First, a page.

There are approximately six million Muslims living in the United States and over one billion around the world. While the events of 9/11 certainly engaged Americans with the religion of Islam, many enduring stereotypes continue to belittle the Muslim American experience; this often leads to a monolithic interpretation of Islam. Such a treatment is especially inappropriate when reflecting on the Muslim American identity, which is by far one of the most culturally, ethnically, and socially diverse of any in the Islamic world. Women of the Muslim community in America could be described as both patriots and practitioners (of faith). Their experiences call for a body of literature that reflects how they celebrate and live Islam in distinctive ways.
In the wake of the current rising tide of Islamophobia (see Time Magazine, Aug. 30, 2010), I Speak for Myself is a must read for Americans seeking understanding of Islam from young women who were all born in the USA."
"An excellent primer on all aspects of Islam. The question-and-answer-format allows readers to skip ahead to areas that interest them, including hot-button issues such as 'Why are Muslims so violent?' or 'Why do Muslim women wear veils and long garments?' In his answers, which are anywhere from a paragraph to several pages long, Esposito elegantly educates the reader through what the Quran said, how Muslims are influenced by their local cultures, and how the unique politics of Islamic countries affect Muslims' views."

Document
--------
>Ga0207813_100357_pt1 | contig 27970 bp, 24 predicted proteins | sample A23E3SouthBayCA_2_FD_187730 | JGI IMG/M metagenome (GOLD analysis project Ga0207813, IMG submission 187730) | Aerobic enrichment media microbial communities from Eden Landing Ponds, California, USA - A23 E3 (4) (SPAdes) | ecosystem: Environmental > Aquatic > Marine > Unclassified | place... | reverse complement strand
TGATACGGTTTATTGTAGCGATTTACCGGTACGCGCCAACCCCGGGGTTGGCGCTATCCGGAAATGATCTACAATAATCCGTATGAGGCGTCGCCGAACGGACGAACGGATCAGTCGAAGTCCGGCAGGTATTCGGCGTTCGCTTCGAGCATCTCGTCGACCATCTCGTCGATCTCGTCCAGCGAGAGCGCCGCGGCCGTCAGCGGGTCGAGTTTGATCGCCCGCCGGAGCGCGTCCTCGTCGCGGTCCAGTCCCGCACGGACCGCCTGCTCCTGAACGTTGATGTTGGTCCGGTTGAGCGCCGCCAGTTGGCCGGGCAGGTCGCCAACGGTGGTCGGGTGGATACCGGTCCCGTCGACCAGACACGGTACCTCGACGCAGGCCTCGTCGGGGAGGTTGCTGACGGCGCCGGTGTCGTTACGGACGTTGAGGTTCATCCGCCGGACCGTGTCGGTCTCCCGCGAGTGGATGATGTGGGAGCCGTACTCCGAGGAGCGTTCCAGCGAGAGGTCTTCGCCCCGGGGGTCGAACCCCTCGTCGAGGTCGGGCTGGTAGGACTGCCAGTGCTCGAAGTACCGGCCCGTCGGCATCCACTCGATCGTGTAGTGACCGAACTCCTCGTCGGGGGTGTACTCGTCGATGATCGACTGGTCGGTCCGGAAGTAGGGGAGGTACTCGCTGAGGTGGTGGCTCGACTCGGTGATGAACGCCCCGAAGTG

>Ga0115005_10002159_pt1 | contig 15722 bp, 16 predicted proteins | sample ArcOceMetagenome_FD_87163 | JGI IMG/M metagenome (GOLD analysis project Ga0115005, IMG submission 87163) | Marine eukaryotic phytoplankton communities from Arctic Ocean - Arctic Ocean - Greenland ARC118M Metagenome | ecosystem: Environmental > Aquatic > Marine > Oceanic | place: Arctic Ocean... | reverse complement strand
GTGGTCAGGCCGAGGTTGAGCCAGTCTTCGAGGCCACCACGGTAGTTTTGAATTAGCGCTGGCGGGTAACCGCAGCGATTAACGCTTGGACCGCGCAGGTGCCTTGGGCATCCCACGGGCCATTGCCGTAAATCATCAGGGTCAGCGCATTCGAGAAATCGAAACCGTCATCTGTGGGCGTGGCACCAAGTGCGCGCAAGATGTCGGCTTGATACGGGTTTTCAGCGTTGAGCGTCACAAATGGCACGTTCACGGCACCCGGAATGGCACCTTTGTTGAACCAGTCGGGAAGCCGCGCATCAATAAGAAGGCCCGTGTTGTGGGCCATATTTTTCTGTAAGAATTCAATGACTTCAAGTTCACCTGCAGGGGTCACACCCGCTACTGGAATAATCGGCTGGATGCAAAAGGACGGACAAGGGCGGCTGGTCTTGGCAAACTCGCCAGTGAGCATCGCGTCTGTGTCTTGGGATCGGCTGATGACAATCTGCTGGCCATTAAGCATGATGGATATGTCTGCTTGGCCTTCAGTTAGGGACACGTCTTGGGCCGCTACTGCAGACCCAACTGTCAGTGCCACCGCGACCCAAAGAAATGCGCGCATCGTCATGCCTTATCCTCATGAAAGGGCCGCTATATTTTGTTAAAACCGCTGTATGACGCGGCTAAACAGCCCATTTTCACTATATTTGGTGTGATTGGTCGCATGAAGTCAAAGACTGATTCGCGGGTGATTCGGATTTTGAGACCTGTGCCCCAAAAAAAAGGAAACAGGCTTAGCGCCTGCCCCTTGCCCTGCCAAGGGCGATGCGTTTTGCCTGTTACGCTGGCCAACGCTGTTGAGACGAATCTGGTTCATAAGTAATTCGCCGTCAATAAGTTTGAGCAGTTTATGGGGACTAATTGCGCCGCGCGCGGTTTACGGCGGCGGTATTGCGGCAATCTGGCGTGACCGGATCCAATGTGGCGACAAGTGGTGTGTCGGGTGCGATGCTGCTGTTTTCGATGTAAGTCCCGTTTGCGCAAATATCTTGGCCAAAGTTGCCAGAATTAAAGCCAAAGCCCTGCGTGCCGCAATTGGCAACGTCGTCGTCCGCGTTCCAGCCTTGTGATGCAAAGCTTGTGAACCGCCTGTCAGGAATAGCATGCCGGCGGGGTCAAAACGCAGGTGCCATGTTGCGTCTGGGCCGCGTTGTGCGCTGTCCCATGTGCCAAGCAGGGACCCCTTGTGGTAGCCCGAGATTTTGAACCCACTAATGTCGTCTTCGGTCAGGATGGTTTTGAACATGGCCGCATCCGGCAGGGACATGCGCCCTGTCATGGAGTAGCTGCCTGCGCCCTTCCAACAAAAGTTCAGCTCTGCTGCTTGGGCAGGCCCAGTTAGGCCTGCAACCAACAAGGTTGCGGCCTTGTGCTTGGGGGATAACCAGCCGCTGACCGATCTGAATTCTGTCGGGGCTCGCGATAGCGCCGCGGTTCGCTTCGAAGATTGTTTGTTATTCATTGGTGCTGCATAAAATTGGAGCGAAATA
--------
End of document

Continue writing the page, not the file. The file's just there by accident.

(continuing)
"In a post-9/11 world, many Americans conflate the mainstream Muslim majority with the beliefs and actions of an extremist minority. But what do the world’s Muslims think about the West, or about democracy, or about extremism itself? Who Speaks for Islam? spotlights this silenced majority. The book is the product of a mammoth six-year study in which the Gallup Organization conducted tens of thousands of hour-long, face-to-face interviews with residents of more than 35 predominantly Muslim nations — urban and rural, young and old, men and women, educated and illiterate. It asks the questions everyone is curious about: Why is the Muslim world so anti-American? Who are the extremists? Is democracy something Muslims really want? What do Muslim women want? The answers to these and other pertinent, provocative questions are provided not by experts, extremists, or talking heads, but by empirical evidence — the voices of a billion Muslims."